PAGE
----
i am thinking a lot about that part in huckleberry finn where huck decides that if helping jim makes him a bad person, well then, he might as well just get used to being a bad person.  and we sadly chuckle because we the readers know that he is actually a good person, he just thinks he’s a bad person.  and in the same way, all this angst about the morality of queerness is just totally beside the point of what life and morality is really about.  not that we shouldn’t fight for queer rights.  that’s not what i mean at all.  but the whole hatred of queerness thing just suddenly seems like nothing more than a colossal waste of energy.  god does not want us using our time and energy on justifying our hatred or our self-hatred.  that cannot be what this world is about.  the question suddenly reframed itself from, “queerness: good or bad?” to “why would anyone spend any moment of their time trying to convince people to hate others, rather than just helping people who need help?  who came up with those priorities?”

being quirky with cubbie.

yesterday, when i was at the wednesday evening meeting for worship (i’ve been to our meeting’s evening worship 2 or 3 times, probably all revolving around plans to talk with someone before or afterward), my mind kept getting filled with conversations in the comment sections of articles i’d been reading. i rarely read the comment sections because they are usually so full of vitriol that i find them emotionally exhausting and unhelpful overall. and when i do, the interactions stick with me for a long time. i have internal arguments with commenters over and over again, but continuously come to the conclusion that they will misunderstand what i’m saying and that i don’t have the fortitude or interest in the argument enough to fight it out. that may be a weakness of mine.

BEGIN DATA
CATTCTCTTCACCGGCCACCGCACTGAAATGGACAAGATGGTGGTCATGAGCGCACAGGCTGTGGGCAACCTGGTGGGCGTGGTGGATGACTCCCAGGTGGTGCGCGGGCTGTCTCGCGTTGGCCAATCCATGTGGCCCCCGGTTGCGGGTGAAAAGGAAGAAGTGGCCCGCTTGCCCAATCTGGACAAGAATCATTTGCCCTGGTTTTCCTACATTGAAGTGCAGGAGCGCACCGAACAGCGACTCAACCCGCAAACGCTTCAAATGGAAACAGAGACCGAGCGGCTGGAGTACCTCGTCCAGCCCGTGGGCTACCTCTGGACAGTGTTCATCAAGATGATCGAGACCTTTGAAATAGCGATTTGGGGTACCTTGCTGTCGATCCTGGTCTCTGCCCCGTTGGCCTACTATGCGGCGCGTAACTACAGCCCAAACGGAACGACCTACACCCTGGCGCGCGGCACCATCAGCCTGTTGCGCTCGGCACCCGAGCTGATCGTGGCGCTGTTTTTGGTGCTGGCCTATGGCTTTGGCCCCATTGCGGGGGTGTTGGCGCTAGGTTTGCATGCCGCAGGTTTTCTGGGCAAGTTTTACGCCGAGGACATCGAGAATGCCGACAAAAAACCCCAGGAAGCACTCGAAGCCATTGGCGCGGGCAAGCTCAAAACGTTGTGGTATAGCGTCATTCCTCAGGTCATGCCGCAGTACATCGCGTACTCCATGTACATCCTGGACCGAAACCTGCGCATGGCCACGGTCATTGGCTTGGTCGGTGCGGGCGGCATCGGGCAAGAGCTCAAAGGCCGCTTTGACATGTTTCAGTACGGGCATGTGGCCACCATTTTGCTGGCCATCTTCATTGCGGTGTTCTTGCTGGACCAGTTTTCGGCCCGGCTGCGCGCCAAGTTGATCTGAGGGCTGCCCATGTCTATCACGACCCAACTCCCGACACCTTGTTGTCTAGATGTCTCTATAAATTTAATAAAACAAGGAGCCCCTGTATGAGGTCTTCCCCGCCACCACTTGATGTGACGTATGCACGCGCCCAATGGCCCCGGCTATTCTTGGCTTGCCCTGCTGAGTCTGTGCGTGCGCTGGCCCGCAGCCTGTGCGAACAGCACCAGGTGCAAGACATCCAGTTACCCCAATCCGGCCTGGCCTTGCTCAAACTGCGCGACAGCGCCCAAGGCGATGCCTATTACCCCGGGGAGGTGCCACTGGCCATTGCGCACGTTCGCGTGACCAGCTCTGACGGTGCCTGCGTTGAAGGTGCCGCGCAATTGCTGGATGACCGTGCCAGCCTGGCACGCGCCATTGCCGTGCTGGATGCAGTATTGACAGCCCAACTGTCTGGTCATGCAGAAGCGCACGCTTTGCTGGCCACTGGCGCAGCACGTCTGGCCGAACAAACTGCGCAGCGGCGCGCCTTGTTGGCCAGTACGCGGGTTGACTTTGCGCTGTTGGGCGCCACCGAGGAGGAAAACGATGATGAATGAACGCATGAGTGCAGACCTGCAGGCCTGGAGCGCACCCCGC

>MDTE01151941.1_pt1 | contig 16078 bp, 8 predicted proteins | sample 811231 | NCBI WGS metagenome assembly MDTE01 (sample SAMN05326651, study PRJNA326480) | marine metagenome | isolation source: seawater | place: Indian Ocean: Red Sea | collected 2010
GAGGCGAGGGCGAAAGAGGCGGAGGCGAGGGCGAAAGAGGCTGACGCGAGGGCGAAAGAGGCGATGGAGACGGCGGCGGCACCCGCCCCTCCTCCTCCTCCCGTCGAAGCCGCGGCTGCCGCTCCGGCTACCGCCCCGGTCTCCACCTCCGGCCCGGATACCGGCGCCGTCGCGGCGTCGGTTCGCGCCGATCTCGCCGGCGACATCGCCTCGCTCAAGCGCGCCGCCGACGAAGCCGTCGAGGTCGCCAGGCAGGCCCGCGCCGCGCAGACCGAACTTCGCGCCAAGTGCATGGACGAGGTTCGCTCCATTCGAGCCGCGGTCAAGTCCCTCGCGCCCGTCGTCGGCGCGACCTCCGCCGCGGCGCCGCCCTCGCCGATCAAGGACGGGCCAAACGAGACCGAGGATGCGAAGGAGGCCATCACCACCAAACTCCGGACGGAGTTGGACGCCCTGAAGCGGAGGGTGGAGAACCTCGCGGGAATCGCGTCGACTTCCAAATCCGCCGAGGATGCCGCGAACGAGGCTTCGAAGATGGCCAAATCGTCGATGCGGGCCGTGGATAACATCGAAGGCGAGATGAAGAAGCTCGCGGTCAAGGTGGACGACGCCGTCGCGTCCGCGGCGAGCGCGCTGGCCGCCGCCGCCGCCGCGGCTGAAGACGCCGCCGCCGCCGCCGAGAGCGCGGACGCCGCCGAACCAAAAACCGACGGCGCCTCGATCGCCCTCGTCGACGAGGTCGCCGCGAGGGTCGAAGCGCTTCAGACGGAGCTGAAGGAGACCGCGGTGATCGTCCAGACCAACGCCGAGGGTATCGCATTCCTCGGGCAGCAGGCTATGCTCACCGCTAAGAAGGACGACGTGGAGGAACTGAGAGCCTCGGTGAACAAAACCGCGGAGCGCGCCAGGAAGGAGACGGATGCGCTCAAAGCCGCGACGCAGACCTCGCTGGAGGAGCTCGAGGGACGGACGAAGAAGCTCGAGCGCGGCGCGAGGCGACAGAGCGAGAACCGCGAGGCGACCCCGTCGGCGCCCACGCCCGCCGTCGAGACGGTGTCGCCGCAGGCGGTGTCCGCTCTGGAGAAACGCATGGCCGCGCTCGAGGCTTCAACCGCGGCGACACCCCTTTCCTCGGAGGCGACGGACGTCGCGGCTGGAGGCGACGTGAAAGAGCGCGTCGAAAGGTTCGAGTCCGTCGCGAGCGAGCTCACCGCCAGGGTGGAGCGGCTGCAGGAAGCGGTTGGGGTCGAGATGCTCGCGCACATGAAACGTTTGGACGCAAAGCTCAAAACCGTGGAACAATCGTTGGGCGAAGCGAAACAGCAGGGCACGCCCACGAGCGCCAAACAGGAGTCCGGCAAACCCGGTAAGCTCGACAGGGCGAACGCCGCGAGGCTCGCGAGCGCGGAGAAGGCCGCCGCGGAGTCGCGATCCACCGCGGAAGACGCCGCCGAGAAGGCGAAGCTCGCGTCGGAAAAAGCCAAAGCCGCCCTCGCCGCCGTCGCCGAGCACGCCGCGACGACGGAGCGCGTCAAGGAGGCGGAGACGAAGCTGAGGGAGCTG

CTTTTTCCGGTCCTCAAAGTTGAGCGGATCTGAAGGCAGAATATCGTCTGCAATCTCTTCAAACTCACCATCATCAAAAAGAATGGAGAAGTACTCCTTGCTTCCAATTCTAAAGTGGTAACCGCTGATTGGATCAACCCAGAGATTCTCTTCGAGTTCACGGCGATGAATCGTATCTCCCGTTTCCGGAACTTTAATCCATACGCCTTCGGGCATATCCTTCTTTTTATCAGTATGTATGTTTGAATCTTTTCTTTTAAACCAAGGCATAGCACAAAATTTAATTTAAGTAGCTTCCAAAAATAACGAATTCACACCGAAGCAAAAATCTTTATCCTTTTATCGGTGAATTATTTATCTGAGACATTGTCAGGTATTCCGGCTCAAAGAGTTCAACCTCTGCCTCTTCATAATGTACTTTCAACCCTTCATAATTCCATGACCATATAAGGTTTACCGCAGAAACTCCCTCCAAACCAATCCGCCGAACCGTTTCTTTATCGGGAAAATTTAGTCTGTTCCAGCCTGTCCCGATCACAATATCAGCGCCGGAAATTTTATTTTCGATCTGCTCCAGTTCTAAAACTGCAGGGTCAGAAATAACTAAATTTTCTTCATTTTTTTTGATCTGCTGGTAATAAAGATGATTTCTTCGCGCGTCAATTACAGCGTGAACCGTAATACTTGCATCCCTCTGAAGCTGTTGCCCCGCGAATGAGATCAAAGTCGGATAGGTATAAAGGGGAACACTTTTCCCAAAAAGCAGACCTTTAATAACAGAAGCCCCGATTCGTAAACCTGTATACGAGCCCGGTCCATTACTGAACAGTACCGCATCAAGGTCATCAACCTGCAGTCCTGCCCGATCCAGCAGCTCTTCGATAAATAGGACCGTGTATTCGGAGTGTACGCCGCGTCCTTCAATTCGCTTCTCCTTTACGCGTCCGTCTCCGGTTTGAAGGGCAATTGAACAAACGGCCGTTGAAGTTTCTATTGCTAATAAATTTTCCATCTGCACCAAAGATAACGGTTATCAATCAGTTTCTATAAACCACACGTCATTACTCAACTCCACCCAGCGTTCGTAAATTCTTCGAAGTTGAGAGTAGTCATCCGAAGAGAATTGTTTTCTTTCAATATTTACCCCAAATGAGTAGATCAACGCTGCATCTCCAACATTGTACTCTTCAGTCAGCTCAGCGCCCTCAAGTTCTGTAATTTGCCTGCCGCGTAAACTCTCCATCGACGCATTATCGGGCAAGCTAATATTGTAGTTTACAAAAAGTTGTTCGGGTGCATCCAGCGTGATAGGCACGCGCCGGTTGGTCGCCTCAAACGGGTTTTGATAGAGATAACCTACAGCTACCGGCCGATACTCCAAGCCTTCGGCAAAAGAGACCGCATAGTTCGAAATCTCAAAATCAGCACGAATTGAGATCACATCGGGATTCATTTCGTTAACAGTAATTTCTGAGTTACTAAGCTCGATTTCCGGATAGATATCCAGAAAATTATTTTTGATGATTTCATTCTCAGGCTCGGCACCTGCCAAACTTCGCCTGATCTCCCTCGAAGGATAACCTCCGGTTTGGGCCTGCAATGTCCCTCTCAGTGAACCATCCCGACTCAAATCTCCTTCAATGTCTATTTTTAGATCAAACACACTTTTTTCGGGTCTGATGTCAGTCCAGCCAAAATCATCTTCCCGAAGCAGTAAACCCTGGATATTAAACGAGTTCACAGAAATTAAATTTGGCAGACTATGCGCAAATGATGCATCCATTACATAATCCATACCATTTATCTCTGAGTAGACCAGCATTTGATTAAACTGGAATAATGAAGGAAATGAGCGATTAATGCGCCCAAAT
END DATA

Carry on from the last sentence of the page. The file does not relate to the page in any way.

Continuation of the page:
but my meeting for worship epiphany (and i’m a little freaked out about how as soon as it came to me i wanted to blog about it but not stand up and say it) is that those conversations are so often about “those people.” no matter who is arguing or what they are arguing about, the argument is always about “those people.” the visual that came to me was a long stream of comments with “those people THOSE PEOPLE THOSE PEOPLE THOSE PEOPLE!” getting bigger and bigger and… screechier and more frantic, if text can get screechier and more frantic.

and then the screeching stopped when it came to me that the hope of jesus and christianity for me is that jesus said we are all “those people.”

my facebook presence is full of a lot of reposting of pictures and links. they are sometimes goofy and fun and shallow (two days ago i was over the moon because i’d found a lisa frank version of the mona lisa immediately followed by sofia vergara’s impression of fran drescher within minutes of each other) and sometimes they are political. whenever i post a political post i try to see it through the eyes of my… um… two or three? politically conservative friends and decide if they would see it as a personal attack. i never ask them, and i’m mostly convinced that they don’t even look at most of my posts, which i’m okay with because i like our friendship. i also sometimes forget to think about this. but i really don’t want my facebook presence to be mean. i don’t want it to be unchallenging either (am i really philosophizing about how challenging my facebook presence is?), but seriously, i’m not seeing anything useful being brought about by mockery, shame, or calling the other side stupid. the people who disagree with me didn’t come to their disagreement through lack of thought, and if there is any lack of thought, i attribute it to the lack of thought that occurs in fight-or-flight mode. when you are being attacked, you don’t think straight. (when you are an exhausted teacher, you also don’t think straight or as much as you would like to, and when you are working horrible minimum wage jobs that the government and media have convinced you are what you are stuck with until you win the lottery, you also don’t have a lot of brain power left. not because you are stupid, but because our current cultural situations are sucking us dry.)

we are being sold a lot of crap. i believe that and i am guilty of buying into a lot of it. i also believe that we can’t change anyone’s mind by attacking them. my mind has never once been changed by an attack– attacks have only ever further convinced me that i am right. if we want to change anyone’s opinion, we have to see that they are doing the best they can with the life experiences they’ve had and we have to remind them that so are we. and then once we are both finally human, then we can transform each other.